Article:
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New York Governor Andrew Cuomo asked Pfizer Inc (NYSE: PFE) to sell its COVID-19 vaccine directly to New York in a letter on Monday.
What Happened: The governor wrote to the New York-based pharmaceutical giant’s CEO Albert Bourla as Pfizer is not bound by supply commitments that rival Moderna Inc (NASDAQ: MRNA) has made under Operation Warp Speed — the federal government’s vaccine initiative.
“I am requesting that the State of New York be permitted to directly purchase doses from you,” wrote Cuomo.
The governor said New York was set to receive 250,000 doses this week, which is 50,000 fewer than the week prior.
Cuomo promised that the distribution of the vaccines would follow “the rigorous guidance” New York has established and allow it to “fill the dosage gap” created in the week by the outgoing federal administration.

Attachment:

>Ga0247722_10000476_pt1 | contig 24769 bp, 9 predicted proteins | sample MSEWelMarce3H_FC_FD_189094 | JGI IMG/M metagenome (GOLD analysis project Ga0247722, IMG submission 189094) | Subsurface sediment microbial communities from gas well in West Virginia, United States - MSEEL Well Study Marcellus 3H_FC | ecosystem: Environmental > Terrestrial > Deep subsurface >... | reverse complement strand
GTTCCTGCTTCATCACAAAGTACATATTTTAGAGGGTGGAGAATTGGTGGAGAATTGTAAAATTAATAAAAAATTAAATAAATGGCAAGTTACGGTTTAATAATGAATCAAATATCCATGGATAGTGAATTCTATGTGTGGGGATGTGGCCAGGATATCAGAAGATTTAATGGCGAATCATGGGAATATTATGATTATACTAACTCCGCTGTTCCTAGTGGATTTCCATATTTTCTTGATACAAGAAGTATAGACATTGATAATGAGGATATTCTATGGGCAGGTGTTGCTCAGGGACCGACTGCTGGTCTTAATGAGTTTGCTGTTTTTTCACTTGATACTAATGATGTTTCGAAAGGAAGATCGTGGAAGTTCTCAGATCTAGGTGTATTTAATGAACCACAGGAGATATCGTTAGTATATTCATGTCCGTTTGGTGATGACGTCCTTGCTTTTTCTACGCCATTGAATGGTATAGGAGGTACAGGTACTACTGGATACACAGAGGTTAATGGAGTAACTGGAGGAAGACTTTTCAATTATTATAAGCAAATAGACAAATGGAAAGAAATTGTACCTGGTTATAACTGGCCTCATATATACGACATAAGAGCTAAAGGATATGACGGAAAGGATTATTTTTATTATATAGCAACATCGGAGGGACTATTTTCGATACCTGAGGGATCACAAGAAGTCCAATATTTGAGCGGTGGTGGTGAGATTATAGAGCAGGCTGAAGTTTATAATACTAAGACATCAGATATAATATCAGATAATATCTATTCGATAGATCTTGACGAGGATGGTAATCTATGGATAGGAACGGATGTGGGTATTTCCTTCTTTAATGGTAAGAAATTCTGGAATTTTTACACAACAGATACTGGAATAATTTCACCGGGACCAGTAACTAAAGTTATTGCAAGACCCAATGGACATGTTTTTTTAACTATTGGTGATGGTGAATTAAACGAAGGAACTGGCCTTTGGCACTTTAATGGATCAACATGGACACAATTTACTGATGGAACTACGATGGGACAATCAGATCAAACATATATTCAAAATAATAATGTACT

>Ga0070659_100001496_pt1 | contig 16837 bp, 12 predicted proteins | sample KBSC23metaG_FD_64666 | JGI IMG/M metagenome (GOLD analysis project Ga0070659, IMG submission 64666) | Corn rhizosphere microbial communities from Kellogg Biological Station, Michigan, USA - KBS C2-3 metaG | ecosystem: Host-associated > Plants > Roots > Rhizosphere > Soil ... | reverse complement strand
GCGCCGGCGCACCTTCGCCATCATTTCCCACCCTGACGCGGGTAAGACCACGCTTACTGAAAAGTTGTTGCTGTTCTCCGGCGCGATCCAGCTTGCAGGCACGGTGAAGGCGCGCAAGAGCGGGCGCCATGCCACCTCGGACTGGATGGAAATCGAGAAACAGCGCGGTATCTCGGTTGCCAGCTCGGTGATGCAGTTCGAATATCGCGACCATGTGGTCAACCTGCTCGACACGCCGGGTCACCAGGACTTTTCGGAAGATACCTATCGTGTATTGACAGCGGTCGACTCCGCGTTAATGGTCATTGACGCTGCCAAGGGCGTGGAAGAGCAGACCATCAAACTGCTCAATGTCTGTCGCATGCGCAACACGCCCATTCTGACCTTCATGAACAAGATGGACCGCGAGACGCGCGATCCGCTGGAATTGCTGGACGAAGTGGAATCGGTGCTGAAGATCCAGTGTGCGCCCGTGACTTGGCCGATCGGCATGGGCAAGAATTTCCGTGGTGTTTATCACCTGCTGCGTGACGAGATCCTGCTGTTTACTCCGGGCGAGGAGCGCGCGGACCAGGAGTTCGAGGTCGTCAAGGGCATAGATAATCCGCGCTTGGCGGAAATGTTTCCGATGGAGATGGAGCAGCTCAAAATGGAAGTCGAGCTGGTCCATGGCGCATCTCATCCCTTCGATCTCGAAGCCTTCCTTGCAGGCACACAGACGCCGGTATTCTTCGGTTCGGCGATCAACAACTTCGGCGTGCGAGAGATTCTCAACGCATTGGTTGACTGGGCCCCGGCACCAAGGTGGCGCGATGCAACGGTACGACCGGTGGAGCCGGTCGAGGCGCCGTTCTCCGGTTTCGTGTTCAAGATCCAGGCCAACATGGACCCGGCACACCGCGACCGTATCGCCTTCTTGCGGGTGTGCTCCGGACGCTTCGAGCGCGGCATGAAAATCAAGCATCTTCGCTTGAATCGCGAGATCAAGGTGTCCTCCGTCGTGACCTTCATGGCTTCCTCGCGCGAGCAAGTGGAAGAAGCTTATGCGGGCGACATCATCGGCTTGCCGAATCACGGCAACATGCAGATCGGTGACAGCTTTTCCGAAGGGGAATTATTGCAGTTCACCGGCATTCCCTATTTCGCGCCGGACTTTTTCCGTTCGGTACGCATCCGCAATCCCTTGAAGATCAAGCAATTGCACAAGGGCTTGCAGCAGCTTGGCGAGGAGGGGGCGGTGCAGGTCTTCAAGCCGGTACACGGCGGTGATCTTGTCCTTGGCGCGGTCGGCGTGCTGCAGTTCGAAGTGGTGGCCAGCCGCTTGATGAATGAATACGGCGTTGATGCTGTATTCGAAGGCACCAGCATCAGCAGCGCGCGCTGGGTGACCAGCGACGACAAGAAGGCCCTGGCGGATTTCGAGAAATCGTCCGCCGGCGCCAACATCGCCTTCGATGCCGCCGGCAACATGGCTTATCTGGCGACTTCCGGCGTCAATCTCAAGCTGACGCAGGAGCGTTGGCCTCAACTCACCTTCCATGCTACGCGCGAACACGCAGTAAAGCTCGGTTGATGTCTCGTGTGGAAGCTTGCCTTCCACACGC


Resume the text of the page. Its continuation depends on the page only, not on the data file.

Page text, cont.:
“All of this will further our goal to vaccinate 70 to 90 percent of New Yorkers as soon as possible and reach herd immunity,” said the governor.
Why It Matters: The governor did not say how many doses he was seeking for New York in his letter.
As of last Friday, 10.6 million had been administered one or more doses of a COVID-19 vaccine, which is nearly half of the 20 million promised by the outgoing administration, reported Reuters.
No state has reportedly purchased vaccines directly from a drugmaker.
The Pfizer vaccine — made in partnership with BioNTech SE (NASDAQ: BNTX), was developed without financial assistance from the United States government, which means the outgoing administration was left blindsided on supply decisions, the Washington Post reported earlier.
Price Action: Pfizer shares closed nearly 0.1% lower at $36.70 on Friday.
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